Talon Pistol Grips-Install and Review
I was introduced to Talon grips by a friend who had one on his Glock 19 carry. I was immediately intrigued by the looks/design and was even more convinced once I had a change to feel the grips in my hand. The best thing about Talon grips is the simplicity. If you read the company’s history on the product development you’ll see that it evolved from grip tape, the same material used in industrial complexes to prevent slips. And for you more adventurous types, you’ll remember them as the grip tape on your skate board.
The best part is, the current version of Talon grips are a much thinner version of the thick grip tape you may remember. This allows to create a more streamlined application and feel once installed on the pistol. The grips also come in a rubber-type grips, but I prefer the “skateboard” style grip tape. It’s rough, but there is no doubt it will keep your pistol in a tight position.
The instructions included are fairly simple to follow and the kit even includes a alcohol patch in order to clean off grease and other substances on your pistol, prior to application. Once you clean the application area, you take off the backing of the grips and start from one side of the pistol. Take special care to line up the pre-cut designs with the applicable areas on your pistol. Of course, before doing anything, be sure your pistol is unloaded and safely disassembled.
I chose to use the Ruger LCP II as the sample pistol as it is one of the smaller conceal pistols I own. I can literally put this in my cargo pocket and forget about it. Anything bigger usually bangs up against my knee and can become quite annoying. Overall, the Ruger LCP II is a great pocket gun but you sacrifice compactness with grip surface area. Even those with smaller hands may have issues getting a proper grip on smaller pocket pistols. For this reason, the Ruger LCP II is a great marriage for the Talon grips. They provide that added friction and positive control between the grip and your hand that can help stabilize the pistol during use.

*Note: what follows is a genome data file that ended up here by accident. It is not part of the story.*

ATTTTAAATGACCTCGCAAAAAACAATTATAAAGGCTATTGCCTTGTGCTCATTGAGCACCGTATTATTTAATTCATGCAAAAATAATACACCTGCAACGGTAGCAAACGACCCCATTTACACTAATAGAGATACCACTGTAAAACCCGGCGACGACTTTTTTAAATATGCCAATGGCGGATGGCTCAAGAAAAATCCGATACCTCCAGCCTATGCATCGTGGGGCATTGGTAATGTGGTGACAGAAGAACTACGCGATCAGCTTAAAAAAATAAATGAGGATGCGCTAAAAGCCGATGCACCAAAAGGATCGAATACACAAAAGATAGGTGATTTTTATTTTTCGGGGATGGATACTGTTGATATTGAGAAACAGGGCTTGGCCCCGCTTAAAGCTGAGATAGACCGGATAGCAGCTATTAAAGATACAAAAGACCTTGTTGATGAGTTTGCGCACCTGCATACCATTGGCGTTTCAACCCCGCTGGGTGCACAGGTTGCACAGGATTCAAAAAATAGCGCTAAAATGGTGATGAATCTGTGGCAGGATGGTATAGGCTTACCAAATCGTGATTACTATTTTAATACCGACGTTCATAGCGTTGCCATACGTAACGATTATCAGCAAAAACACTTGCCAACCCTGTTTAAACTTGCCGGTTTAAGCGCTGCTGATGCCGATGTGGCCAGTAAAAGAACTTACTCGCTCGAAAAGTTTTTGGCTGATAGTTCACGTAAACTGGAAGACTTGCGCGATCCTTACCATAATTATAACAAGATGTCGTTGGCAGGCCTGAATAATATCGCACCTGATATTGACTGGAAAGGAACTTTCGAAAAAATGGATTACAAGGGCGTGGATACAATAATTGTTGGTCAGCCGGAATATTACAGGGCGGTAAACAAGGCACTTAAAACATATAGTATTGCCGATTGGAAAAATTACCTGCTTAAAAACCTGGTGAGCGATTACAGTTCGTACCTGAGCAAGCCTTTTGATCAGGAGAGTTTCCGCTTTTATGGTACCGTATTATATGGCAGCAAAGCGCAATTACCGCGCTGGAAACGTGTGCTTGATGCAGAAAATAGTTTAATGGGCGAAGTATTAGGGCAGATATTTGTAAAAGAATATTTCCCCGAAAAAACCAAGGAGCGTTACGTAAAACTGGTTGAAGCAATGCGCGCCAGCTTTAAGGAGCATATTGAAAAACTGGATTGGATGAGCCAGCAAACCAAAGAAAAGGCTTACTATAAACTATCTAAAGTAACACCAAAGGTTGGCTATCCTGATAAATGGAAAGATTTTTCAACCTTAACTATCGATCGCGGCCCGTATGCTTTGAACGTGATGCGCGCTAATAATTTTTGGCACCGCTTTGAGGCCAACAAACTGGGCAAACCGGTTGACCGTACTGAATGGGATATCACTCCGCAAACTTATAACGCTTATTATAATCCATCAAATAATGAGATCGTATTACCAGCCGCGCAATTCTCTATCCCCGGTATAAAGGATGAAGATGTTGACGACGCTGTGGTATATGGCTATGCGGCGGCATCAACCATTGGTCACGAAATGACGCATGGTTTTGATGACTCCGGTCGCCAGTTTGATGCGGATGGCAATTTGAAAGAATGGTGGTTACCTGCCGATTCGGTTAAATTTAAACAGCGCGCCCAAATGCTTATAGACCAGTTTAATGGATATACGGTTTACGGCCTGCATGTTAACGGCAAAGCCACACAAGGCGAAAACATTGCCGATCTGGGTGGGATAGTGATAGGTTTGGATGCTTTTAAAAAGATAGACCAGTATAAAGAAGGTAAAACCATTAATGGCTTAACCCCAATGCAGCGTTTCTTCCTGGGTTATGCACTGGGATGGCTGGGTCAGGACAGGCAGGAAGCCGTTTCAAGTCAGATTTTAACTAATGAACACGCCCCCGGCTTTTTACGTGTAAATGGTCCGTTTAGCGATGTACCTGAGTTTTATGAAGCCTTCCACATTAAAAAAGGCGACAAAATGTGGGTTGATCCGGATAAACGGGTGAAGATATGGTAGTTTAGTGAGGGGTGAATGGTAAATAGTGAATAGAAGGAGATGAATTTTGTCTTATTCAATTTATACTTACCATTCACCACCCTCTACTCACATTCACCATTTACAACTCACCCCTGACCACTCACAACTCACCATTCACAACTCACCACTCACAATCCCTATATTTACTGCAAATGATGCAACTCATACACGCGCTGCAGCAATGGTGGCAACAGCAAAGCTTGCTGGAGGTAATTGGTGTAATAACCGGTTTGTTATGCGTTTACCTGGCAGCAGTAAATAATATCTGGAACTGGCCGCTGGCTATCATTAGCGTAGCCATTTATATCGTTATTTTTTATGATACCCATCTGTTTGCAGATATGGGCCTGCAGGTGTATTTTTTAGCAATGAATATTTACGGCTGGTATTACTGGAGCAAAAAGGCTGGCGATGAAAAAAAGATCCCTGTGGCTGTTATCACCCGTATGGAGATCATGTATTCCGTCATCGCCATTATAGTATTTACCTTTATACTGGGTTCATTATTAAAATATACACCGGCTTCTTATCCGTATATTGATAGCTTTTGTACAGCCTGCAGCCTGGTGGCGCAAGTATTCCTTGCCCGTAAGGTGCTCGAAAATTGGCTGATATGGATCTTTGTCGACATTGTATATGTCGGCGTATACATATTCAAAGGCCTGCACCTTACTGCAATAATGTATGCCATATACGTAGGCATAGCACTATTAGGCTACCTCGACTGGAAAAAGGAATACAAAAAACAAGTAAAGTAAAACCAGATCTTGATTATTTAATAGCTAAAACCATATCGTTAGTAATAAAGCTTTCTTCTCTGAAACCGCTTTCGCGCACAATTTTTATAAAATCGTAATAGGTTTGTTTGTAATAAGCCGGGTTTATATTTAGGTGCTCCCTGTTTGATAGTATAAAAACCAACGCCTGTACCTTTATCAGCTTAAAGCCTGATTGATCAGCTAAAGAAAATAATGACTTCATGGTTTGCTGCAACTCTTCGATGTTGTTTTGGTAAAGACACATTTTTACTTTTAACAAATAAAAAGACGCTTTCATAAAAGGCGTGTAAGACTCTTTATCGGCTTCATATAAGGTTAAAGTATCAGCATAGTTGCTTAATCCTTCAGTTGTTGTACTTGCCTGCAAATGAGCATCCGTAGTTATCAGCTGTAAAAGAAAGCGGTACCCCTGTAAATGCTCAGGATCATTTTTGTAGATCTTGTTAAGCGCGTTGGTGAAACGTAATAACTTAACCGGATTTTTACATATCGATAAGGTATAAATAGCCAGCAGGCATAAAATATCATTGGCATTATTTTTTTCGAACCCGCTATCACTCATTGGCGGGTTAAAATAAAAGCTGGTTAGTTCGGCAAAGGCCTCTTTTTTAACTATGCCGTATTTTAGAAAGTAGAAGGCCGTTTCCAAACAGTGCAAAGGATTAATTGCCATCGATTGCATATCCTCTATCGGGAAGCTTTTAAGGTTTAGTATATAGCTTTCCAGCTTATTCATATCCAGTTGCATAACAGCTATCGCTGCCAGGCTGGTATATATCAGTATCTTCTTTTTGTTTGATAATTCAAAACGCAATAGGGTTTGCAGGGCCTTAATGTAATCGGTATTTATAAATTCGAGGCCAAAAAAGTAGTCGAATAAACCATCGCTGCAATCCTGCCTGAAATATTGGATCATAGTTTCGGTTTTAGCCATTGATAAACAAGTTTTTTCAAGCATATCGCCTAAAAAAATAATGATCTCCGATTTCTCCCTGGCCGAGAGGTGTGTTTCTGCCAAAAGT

Once you properly align the grips with the grooves and specifics of the pistol, slowly work the Talon grip tape around the pistol grip. Take special care to work out any bubbles in the tape and continuously guide the tape around the areas of the pistol.
After the Talon grip is wrapped tightly around the pistol, you’ll notice the tape overlaps. Not to worry, the instructions tell you to use a hair dryer or heating gun to properly heat the grips to your pistol. Not only does it provide a tight wrap to your pistol grips, it also decreases the overlap. As you heat up the Talon grips, carefully push the tape around the raised and depressed areas of the grips to ensure they get inside every nook and cranny.
Be careful not to burn yourself, I don’t know about you, but my wife’s hair dryer gets fairly hot, who knew…
Once you work the grips and you feel comfortable with the application, you should be good to go. The grips not only feel great, but they add a slick design to your pistol and if you have a pistol that is other than black (like the gray Ruger LCP II I used), it adds great color contrast. I also have these on my OD/black Glock 42 and they look sweet! Take advantage of this inexpensive way to add some flare and functionality to your favorite conceal guns, enjoy!